“I’m sorry,” Spencer says when Andrej winds to a close. “It’s hard to work with people who have fixed ideas. Especially when you’re the subject.”
“Yes, yes it is.”
“My first photoshoot traumatized me. My best friend—my childhood friend, that is—loved it.”
“Were you working together?”
Oh, Spencer thinks, oh. Andrej really has no idea who Spencer is. He takes a deep breath and truncates the story. He hasn’t been good about telling it to himself since this summer, but he brought it up first, so he makes himself speak like a normal person.
“He was in my band.”
“You’re a musician?”
“It’s all I ever wanted to be,” Spencer says. Then he stops and thinks about it, and it rings true and new, put this way for someone who never saw him when he was hiding baby fat behind a drum set.
“I never wanted to be a model,” Andrej says casually. “What’s your band called?”
“Panic at the Disco.” His band, his and Brendon’s now. Funny how things change.
“I heard about it. You had that song, what was it, the one about boys hiding in estrogen?”
Spencer bursts into laughter.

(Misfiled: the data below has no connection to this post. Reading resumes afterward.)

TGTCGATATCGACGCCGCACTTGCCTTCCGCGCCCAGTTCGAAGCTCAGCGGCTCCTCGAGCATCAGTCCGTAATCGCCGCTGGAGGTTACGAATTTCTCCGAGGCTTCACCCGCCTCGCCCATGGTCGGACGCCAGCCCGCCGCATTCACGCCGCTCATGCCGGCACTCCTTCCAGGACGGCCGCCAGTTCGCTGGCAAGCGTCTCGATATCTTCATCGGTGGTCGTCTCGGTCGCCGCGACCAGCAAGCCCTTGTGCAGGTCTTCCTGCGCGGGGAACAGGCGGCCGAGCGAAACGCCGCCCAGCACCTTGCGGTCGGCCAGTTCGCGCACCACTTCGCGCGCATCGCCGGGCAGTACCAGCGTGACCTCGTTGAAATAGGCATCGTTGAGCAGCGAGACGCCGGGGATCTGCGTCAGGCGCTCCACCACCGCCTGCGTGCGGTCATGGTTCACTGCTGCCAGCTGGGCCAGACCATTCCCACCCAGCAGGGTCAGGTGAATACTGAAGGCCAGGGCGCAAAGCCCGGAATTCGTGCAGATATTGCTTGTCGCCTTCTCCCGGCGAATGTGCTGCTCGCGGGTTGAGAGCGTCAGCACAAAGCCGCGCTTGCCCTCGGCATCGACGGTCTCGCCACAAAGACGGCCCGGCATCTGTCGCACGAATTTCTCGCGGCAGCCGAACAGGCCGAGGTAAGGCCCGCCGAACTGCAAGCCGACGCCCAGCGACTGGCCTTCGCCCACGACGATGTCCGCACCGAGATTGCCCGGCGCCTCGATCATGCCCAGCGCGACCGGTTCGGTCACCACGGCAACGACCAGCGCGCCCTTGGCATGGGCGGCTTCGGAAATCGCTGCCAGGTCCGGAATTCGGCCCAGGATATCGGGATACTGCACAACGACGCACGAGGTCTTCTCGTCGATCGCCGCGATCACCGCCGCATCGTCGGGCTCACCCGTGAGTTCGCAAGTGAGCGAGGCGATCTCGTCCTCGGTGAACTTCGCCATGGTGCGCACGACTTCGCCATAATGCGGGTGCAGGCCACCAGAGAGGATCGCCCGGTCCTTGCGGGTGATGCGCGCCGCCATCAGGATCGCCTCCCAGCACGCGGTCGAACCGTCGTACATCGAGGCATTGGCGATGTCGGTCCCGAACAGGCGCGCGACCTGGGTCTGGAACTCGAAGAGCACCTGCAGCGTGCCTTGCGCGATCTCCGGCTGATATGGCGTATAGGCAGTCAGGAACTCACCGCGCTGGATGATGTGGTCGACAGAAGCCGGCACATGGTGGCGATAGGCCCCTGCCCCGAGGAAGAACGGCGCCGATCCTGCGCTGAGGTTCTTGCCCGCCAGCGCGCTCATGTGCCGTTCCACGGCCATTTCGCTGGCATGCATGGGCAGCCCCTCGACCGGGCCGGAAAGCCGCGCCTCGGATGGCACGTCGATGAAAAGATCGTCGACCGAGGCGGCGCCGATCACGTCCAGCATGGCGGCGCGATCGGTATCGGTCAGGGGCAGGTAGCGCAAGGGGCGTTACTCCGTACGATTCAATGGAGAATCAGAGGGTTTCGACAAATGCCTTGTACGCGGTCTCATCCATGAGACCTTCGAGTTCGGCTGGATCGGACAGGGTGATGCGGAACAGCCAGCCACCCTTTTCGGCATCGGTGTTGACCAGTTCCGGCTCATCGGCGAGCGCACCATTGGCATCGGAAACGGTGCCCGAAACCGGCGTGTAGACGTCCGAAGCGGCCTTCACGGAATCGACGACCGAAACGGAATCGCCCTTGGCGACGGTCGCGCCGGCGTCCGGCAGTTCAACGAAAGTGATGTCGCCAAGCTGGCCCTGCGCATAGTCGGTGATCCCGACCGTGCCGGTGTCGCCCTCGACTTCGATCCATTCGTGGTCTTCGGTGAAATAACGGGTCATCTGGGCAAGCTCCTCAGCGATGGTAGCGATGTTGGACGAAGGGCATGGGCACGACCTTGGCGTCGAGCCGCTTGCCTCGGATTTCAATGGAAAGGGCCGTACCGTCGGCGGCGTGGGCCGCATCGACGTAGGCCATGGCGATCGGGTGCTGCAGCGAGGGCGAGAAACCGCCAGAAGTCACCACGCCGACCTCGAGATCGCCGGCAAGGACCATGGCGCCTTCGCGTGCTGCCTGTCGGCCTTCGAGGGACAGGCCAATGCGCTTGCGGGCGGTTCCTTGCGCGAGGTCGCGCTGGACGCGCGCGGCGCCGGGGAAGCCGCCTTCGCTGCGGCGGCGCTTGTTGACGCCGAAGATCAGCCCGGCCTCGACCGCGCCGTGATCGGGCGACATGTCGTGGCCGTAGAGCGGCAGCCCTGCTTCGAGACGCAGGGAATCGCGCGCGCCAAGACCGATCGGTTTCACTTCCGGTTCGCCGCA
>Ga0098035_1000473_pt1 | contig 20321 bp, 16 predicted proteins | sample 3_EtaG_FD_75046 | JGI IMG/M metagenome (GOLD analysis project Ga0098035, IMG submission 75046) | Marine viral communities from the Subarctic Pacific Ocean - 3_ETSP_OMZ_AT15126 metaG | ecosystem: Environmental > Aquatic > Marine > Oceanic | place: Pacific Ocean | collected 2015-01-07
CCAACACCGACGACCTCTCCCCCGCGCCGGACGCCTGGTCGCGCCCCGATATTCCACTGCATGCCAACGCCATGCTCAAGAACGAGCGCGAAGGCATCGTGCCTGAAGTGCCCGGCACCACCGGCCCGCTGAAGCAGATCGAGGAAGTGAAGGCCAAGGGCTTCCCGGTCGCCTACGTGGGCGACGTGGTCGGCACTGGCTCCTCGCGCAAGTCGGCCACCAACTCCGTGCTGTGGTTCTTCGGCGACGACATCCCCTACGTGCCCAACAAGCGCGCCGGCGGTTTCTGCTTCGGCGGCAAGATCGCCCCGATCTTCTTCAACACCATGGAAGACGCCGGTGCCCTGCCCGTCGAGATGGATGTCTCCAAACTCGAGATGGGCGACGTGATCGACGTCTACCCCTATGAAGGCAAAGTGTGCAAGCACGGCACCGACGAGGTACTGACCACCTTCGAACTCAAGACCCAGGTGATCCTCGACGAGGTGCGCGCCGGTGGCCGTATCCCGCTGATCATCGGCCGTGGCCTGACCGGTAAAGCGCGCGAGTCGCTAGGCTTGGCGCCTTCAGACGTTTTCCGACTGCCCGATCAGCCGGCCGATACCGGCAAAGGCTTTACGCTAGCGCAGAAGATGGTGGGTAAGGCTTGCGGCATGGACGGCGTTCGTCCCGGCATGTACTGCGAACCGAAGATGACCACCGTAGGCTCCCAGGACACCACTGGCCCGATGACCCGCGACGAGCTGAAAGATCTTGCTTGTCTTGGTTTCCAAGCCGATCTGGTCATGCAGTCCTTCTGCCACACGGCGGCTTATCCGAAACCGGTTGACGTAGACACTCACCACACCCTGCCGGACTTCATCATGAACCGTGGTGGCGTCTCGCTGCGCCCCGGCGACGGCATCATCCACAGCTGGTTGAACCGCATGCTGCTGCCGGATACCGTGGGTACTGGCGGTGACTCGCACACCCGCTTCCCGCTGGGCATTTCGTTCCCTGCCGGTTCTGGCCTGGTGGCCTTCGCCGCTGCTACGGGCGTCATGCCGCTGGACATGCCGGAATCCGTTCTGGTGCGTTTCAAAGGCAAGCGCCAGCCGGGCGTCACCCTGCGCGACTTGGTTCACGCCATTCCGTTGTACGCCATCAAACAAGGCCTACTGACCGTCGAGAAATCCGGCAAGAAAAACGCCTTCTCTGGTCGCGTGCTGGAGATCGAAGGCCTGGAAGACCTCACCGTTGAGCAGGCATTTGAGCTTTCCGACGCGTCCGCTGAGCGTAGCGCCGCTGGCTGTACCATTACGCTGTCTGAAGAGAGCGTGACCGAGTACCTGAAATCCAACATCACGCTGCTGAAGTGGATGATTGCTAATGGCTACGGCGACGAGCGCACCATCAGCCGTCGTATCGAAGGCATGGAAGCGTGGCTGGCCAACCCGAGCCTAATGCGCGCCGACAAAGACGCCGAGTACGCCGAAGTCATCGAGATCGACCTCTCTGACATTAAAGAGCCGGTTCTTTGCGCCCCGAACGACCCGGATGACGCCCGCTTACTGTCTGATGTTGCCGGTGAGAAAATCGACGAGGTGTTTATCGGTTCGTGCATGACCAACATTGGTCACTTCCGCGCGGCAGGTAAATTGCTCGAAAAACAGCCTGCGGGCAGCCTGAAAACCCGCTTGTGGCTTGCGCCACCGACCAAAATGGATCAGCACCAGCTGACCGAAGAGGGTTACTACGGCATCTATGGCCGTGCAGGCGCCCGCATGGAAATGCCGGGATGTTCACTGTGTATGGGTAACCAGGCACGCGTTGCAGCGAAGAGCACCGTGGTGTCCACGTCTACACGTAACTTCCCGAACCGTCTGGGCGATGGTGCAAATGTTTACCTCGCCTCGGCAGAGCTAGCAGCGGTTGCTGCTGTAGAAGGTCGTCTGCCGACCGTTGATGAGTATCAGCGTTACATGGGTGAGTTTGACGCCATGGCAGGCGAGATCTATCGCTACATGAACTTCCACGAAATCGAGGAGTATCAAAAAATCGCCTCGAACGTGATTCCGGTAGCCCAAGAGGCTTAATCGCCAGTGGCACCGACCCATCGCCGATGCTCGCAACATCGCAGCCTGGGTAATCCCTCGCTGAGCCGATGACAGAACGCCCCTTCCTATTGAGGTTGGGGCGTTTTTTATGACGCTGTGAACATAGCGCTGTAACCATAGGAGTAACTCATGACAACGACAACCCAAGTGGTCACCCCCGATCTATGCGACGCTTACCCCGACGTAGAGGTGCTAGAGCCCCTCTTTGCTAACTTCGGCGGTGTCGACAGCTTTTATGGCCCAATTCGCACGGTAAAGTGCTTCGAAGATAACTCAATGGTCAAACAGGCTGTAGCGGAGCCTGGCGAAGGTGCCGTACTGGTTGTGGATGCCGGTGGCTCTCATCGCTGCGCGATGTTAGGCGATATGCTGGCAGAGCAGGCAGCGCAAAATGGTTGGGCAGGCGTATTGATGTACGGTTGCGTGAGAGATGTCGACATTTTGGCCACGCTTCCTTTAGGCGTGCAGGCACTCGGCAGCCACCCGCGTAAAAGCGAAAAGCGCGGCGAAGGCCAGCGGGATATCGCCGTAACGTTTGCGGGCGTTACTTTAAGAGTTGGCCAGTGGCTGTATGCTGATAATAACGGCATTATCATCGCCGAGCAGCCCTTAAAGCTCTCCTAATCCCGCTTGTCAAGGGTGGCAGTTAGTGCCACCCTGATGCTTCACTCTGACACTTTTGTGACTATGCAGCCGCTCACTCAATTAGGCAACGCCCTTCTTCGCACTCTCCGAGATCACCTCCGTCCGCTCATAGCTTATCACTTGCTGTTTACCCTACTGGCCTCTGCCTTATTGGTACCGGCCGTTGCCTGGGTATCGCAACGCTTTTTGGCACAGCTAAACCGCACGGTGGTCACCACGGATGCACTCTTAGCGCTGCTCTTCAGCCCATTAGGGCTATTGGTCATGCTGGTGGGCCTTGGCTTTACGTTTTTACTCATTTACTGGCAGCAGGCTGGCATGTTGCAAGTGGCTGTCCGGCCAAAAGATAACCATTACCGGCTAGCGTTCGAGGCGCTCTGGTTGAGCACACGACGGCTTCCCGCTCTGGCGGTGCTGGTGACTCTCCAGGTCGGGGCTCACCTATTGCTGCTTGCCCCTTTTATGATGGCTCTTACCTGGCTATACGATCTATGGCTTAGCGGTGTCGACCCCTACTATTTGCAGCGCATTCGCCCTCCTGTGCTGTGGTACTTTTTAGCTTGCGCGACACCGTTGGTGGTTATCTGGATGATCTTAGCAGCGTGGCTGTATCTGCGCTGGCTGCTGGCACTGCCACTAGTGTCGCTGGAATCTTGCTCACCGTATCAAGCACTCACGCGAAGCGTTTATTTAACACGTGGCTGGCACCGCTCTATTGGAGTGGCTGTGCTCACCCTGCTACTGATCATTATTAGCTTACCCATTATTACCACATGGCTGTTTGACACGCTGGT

“Did I mishear the lyrics?” Andrej asks hesitantly. “I heard it on the radio, I wasn’t really paying attention. I wasn’t into music back home.”
“No,” Spencer says, voice cracking. He clears his throat and tries again. “No, it’s just. I thought you were a girl when I saw you, no offence. And that’s the song that stuck with you?”
“No offence taken, it’s on purpose.” Spencer can hear someone talking in the background, and then Andrej says, “I have to go. But do you want to go out later? I’m in Brooklyn.”
“I’m in California, I live here.”
“Oh, ok. I don’t even live in America. If I text you my email address, will you send me the song?”
Ryan wrote it when he was at his worst, when he was closest to Spencer. They recorded it too fast but Spencer’s still proud of it. It was their shot and they took it with both hands, gave it their all. He played it so many times that he wakes up with phantom aches in his wrist joints some days. He hasn’t been playing the drums as much as he wants to since he stopped talking to Ryan.
“Yeah,” he says. “Free of charge.”
“Friends in high places,” Andrej says wryly, and hangs up.
Spencer’s still laughing when Brendon runs towards his towel, dripping water and kicking sand everywhere.
He sends Andrej the song and a link to the lyrics.
Spencer looks for pictures of Andrej online.